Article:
She seems to say sternly, why came ye here before your time?21 years of life in a mountain wilderness
This ground is not prepared for you. Is it not enough that I smile in the valleys? I have never made this soil for thy feet, this air for thy breathing, these rocks for thy neighbors. I cannot pity nor fondle thee here, but forever relentlessly drive thee hence to where I am kind.
Why seek me where I have not called thee, and then complain because you find me but a stepmother? His words took the physical mountain on which he stood and transmuted it into an icon of the sublime: The power and the glory of that icon were such that only a prophet might gaze on it for long.
By the second half of the nineteenth century, the terrible awe that Wordsworth and Thoreau regarded as the appropriately pious stance to adopt in the presence of their mountaintop God was giving way to a much more comfortable, almost sentimental demeanor.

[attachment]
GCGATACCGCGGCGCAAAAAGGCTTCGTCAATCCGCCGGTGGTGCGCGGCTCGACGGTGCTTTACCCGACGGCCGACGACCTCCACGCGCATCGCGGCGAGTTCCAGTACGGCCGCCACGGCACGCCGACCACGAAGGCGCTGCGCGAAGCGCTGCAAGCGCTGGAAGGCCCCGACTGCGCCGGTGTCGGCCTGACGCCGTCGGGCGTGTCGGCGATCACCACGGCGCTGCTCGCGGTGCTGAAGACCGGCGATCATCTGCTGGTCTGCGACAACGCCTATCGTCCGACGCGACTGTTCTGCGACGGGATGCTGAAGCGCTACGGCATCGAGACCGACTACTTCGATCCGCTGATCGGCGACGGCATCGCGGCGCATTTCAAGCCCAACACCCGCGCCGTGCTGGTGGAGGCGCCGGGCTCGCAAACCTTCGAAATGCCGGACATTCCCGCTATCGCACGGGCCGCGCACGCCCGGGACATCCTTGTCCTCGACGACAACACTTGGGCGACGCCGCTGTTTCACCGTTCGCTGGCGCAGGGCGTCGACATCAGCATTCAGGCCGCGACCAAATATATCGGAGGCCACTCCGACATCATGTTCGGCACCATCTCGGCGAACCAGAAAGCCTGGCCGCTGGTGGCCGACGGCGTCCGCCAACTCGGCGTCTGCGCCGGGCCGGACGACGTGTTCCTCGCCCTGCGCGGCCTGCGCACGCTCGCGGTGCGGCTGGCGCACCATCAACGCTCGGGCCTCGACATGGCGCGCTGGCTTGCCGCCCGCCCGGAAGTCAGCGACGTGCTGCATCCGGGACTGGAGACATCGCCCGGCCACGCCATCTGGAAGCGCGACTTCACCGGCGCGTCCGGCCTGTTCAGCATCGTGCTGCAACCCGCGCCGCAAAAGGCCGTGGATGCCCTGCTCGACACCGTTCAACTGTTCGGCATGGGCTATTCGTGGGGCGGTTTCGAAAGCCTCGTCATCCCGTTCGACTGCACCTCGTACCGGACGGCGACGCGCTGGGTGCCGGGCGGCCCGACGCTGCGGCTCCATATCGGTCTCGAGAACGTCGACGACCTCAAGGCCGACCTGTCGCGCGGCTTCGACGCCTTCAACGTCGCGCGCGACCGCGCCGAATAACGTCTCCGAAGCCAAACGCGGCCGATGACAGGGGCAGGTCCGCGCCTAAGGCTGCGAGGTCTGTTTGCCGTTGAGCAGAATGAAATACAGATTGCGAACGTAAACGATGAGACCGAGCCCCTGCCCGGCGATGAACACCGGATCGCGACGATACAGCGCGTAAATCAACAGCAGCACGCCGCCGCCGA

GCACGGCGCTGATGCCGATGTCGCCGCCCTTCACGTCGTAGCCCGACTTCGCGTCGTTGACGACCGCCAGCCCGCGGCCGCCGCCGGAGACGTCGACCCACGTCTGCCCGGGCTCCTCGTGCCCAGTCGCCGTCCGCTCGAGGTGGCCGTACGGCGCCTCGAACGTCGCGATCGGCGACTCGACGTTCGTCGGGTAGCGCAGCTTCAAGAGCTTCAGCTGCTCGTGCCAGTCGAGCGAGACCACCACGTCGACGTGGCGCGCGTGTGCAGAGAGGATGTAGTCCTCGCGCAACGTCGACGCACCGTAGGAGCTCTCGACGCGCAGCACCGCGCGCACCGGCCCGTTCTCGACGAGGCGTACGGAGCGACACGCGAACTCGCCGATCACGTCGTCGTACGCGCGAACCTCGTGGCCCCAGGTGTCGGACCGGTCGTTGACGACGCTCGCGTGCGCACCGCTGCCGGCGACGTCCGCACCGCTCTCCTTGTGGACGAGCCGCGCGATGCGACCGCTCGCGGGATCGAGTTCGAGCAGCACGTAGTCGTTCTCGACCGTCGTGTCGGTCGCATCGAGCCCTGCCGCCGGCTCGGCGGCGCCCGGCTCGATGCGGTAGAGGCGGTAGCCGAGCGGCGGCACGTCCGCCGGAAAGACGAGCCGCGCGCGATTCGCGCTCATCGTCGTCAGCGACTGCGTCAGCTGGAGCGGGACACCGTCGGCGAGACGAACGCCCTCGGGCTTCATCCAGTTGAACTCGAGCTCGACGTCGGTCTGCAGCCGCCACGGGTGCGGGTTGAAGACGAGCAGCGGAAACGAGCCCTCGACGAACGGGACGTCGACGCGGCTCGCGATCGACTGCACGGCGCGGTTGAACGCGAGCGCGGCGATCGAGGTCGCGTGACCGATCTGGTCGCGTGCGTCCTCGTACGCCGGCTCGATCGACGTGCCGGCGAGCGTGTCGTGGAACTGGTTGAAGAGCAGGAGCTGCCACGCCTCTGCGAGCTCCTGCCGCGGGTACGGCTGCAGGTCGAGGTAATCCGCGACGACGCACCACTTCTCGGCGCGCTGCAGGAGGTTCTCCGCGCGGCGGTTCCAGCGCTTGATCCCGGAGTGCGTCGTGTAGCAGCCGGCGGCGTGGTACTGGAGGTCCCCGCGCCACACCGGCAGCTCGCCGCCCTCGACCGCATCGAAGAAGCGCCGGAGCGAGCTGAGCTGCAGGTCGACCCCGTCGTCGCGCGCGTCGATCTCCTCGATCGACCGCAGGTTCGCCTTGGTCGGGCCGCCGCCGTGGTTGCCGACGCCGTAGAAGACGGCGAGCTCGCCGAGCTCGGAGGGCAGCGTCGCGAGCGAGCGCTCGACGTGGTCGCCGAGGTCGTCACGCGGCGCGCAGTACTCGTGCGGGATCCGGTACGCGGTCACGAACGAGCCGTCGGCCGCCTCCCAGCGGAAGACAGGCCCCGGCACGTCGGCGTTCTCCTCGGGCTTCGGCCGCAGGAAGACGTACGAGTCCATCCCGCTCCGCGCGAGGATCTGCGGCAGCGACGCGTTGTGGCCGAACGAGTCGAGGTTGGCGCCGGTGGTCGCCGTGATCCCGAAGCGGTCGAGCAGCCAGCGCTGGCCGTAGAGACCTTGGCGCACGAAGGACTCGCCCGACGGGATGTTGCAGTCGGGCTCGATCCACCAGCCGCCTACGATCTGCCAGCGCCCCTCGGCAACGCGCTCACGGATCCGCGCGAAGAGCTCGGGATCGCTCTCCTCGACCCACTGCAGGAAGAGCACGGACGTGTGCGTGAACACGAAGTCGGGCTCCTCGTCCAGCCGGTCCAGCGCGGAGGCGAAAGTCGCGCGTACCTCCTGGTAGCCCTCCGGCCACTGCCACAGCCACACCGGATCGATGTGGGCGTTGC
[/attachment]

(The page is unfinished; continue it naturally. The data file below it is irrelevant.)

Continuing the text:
The relationship between wilderness and civilization in the science fiction genre
As more and more tourists sought out the wilderness as a spectacle to be looked at and enjoyed for its great beauty, the sublime in effect became domesticated.
The wilderness was still sacred, but the religious sentiments it evoked were more those of a pleasant parish church than those of a grand cathedral or a harsh desert retreat. The writer who best captures this late romantic sense of a domesticated sublime is undoubtedly John Muir, whose descriptions of Yosemite and the Sierra Nevada reflect none of the anxiety or terror one finds in earlier writers.